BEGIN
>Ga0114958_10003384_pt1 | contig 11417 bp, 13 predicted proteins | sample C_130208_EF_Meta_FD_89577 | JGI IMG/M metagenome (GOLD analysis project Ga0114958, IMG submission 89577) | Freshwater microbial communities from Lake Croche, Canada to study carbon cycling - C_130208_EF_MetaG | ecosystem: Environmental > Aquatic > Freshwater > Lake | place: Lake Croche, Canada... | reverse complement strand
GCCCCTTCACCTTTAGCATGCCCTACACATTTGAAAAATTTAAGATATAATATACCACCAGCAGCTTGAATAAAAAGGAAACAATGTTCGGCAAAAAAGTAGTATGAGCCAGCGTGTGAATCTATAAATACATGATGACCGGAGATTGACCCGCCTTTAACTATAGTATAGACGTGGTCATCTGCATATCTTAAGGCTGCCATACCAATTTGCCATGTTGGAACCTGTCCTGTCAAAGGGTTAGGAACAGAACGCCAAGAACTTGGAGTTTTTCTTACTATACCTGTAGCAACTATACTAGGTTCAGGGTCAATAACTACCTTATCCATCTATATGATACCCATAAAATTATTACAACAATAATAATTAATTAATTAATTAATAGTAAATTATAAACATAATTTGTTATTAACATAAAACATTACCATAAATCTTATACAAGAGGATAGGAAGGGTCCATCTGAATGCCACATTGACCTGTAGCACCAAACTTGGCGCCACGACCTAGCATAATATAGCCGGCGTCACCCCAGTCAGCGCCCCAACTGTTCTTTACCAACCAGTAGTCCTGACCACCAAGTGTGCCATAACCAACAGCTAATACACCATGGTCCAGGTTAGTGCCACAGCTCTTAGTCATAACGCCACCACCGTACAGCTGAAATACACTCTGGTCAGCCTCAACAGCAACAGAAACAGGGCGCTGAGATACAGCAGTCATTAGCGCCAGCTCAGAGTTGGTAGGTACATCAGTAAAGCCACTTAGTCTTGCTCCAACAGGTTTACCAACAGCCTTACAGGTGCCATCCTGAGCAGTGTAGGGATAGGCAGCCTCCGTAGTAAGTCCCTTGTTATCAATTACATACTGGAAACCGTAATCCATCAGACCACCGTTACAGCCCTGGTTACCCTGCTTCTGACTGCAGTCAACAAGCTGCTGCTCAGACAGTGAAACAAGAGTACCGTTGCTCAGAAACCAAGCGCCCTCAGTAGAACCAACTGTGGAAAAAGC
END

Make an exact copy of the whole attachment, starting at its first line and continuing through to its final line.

>Ga0114958_10003384_pt1 | contig 11417 bp, 13 predicted proteins | sample C_130208_EF_Meta_FD_89577 | JGI IMG/M metagenome (GOLD analysis project Ga0114958, IMG submission 89577) | Freshwater microbial communities from Lake Croche, Canada to study carbon cycling - C_130208_EF_MetaG | ecosystem: Environmental > Aquatic > Freshwater > Lake | place: Lake Croche, Canada... | reverse complement strand
GCCCCTTCACCTTTAGCATGCCCTACACATTTGAAAAATTTAAGATATAATATACCACCAGCAGCTTGAATAAAAAGGAAACAATGTTCGGCAAAAAAGTAGTATGAGCCAGCGTGTGAATCTATAAATACATGATGACCGGAGATTGACCCGCCTTTAACTATAGTATAGACGTGGTCATCTGCATATCTTAAGGCTGCCATACCAATTTGCCATGTTGGAACCTGTCCTGTCAAAGGGTTAGGAACAGAACGCCAAGAACTTGGAGTTTTTCTTACTATACCTGTAGCAACTATACTAGGTTCAGGGTCAATAACTACCTTATCCATCTATATGATACCCATAAAATTATTACAACAATAATAATTAATTAATTAATTAATAGTAAATTATAAACATAATTTGTTATTAACATAAAACATTACCATAAATCTTATACAAGAGGATAGGAAGGGTCCATCTGAATGCCACATTGACCTGTAGCACCAAACTTGGCGCCACGACCTAGCATAATATAGCCGGCGTCACCCCAGTCAGCGCCCCAACTGTTCTTTACCAACCAGTAGTCCTGACCACCAAGTGTGCCATAACCAACAGCTAATACACCATGGTCCAGGTTAGTGCCACAGCTCTTAGTCATAACGCCACCACCGTACAGCTGAAATACACTCTGGTCAGCCTCAACAGCAACAGAAACAGGGCGCTGAGATACAGCAGTCATTAGCGCCAGCTCAGAGTTGGTAGGTACATCAGTAAAGCCACTTAGTCTTGCTCCAACAGGTTTACCAACAGCCTTACAGGTGCCATCCTGAGCAGTGTAGGGATAGGCAGCCTCCGTAGTAAGTCCCTTGTTATCAATTACATACTGGAAACCGTAATCCATCAGACCACCGTTACAGCCCTGGTTACCCTGCTTCTGACTGCAGTCAACAAGCTGCTGCTCAGACAGTGAAACAAGAGTACCGTTGCTCAGAAACCAAGCGCCCTCAGTAGAACCAACTGTGGAAAAAGC